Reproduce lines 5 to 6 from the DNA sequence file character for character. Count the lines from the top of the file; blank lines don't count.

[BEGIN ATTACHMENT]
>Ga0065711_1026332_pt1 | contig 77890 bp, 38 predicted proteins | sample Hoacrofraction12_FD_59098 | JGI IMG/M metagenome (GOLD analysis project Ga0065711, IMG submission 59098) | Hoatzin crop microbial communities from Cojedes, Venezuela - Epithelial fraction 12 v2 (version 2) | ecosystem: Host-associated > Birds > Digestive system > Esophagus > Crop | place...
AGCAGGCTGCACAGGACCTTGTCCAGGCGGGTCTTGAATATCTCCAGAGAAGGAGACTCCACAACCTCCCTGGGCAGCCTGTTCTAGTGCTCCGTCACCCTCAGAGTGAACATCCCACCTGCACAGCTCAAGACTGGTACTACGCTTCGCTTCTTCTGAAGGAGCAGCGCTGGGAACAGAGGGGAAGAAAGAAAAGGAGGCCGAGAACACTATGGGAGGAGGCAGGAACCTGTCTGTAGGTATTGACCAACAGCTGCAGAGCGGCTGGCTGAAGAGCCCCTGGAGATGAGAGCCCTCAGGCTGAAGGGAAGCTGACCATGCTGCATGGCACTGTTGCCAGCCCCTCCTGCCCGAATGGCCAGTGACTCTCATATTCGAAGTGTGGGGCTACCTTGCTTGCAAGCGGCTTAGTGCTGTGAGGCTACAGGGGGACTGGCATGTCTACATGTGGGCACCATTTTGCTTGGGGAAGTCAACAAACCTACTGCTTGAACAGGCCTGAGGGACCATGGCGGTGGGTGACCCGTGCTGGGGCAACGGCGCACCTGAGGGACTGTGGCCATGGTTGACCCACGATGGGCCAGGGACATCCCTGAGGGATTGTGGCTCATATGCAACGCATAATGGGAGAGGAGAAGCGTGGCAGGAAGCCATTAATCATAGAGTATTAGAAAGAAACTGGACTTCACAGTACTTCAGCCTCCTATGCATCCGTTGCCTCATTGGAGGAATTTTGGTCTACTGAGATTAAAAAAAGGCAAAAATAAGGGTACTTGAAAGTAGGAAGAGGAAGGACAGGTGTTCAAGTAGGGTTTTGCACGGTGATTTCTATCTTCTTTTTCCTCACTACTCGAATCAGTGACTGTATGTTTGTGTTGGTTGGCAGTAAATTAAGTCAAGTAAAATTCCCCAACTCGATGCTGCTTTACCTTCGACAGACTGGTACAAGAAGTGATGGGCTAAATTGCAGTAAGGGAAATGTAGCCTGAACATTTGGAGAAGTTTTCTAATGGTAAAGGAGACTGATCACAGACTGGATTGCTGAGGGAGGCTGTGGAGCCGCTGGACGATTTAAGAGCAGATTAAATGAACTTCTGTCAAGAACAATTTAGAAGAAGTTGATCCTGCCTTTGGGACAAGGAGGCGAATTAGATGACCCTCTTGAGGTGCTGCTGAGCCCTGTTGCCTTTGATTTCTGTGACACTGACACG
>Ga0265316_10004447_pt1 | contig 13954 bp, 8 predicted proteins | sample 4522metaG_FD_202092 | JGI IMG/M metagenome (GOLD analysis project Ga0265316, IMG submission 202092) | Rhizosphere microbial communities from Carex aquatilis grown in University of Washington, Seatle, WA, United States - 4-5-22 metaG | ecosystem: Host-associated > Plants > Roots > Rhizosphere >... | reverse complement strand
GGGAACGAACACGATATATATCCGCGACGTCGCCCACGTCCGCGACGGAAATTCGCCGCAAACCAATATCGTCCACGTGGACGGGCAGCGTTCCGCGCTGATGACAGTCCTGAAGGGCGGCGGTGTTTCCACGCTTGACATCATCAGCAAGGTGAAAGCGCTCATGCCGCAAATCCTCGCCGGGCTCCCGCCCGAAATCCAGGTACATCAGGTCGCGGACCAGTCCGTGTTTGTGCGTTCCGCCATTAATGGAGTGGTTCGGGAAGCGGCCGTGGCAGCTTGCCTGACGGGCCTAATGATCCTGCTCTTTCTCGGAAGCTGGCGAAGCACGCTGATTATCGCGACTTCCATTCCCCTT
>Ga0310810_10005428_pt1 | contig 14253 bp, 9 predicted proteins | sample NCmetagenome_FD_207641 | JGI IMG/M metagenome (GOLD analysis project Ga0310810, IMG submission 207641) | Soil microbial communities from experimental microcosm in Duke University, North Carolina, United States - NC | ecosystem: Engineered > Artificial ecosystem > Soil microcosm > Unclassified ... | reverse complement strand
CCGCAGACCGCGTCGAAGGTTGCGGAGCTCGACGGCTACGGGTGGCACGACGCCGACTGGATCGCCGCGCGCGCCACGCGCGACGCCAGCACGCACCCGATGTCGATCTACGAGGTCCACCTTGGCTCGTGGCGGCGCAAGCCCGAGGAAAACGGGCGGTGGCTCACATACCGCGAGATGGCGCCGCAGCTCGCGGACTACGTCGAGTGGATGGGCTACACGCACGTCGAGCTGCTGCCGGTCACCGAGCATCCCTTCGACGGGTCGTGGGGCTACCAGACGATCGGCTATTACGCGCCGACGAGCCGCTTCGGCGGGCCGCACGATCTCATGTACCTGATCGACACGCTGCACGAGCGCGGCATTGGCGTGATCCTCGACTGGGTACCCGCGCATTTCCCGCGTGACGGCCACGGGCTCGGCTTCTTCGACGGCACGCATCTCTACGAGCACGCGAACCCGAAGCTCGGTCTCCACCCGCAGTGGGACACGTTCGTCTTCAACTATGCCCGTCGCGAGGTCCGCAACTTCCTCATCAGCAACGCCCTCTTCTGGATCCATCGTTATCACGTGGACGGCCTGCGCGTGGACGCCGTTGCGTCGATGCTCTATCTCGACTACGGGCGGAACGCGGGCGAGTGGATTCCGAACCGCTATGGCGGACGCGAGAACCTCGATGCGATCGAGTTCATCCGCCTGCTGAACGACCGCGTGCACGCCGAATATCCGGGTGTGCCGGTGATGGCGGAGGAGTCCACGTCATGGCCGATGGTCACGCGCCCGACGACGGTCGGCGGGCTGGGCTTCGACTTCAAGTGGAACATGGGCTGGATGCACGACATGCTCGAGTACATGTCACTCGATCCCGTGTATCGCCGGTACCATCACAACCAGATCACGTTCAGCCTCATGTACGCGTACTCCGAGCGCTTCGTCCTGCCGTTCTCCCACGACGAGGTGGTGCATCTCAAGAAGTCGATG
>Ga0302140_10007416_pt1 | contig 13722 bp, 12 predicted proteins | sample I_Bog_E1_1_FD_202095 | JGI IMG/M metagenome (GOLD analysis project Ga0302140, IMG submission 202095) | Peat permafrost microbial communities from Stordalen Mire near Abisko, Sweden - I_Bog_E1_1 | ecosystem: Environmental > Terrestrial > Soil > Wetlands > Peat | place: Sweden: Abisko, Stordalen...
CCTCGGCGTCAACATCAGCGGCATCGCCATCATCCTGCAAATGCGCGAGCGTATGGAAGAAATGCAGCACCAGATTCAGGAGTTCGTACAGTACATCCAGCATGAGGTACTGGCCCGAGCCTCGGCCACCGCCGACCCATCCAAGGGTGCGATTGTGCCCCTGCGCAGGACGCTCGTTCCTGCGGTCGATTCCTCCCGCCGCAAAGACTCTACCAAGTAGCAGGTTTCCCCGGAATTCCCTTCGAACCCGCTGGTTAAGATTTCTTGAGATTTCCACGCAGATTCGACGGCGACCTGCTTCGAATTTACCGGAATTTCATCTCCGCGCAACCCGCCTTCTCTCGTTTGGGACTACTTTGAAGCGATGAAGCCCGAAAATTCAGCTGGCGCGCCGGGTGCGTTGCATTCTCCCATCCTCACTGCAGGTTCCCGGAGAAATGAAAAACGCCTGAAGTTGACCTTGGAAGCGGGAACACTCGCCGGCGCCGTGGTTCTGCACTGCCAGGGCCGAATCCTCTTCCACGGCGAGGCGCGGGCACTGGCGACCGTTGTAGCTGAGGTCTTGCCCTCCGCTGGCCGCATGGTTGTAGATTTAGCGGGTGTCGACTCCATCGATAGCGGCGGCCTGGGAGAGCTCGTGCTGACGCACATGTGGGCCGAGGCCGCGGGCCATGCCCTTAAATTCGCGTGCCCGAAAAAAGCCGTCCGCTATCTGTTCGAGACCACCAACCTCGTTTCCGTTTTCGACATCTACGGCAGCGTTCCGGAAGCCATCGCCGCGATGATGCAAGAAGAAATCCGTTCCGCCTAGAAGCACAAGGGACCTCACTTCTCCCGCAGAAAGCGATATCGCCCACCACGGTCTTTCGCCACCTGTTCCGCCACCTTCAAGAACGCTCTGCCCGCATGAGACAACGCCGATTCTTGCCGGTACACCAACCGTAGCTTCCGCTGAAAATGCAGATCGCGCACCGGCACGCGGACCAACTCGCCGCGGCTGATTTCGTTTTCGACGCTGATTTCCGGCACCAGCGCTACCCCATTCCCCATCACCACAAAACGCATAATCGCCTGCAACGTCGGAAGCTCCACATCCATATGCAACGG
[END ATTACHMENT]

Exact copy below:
>Ga0310810_10005428_pt1 | contig 14253 bp, 9 predicted proteins | sample NCmetagenome_FD_207641 | JGI IMG/M metagenome (GOLD analysis project Ga0310810, IMG submission 207641) | Soil microbial communities from experimental microcosm in Duke University, North Carolina, United States - NC | ecosystem: Engineered > Artificial ecosystem > Soil microcosm > Unclassified ... | reverse complement strand
CCGCAGACCGCGTCGAAGGTTGCGGAGCTCGACGGCTACGGGTGGCACGACGCCGACTGGATCGCCGCGCGCGCCACGCGCGACGCCAGCACGCACCCGATGTCGATCTACGAGGTCCACCTTGGCTCGTGGCGGCGCAAGCCCGAGGAAAACGGGCGGTGGCTCACATACCGCGAGATGGCGCCGCAGCTCGCGGACTACGTCGAGTGGATGGGCTACACGCACGTCGAGCTGCTGCCGGTCACCGAGCATCCCTTCGACGGGTCGTGGGGCTACCAGACGATCGGCTATTACGCGCCGACGAGCCGCTTCGGCGGGCCGCACGATCTCATGTACCTGATCGACACGCTGCACGAGCGCGGCATTGGCGTGATCCTCGACTGGGTACCCGCGCATTTCCCGCGTGACGGCCACGGGCTCGGCTTCTTCGACGGCACGCATCTCTACGAGCACGCGAACCCGAAGCTCGGTCTCCACCCGCAGTGGGACACGTTCGTCTTCAACTATGCCCGTCGCGAGGTCCGCAACTTCCTCATCAGCAACGCCCTCTTCTGGATCCATCGTTATCACGTGGACGGCCTGCGCGTGGACGCCGTTGCGTCGATGCTCTATCTCGACTACGGGCGGAACGCGGGCGAGTGGATTCCGAACCGCTATGGCGGACGCGAGAACCTCGATGCGATCGAGTTCATCCGCCTGCTGAACGACCGCGTGCACGCCGAATATCCGGGTGTGCCGGTGATGGCGGAGGAGTCCACGTCATGGCCGATGGTCACGCGCCCGACGACGGTCGGCGGGCTGGGCTTCGACTTCAAGTGGAACATGGGCTGGATGCACGACATGCTCGAGTACATGTCACTCGATCCCGTGTATCGCCGGTACCATCACAACCAGATCACGTTCAGCCTCATGTACGCGTACTCCGAGCGCTTCGTCCTGCCGTTCTCCCACGACGAGGTGGTGCATCTCAAGAAGTCGATG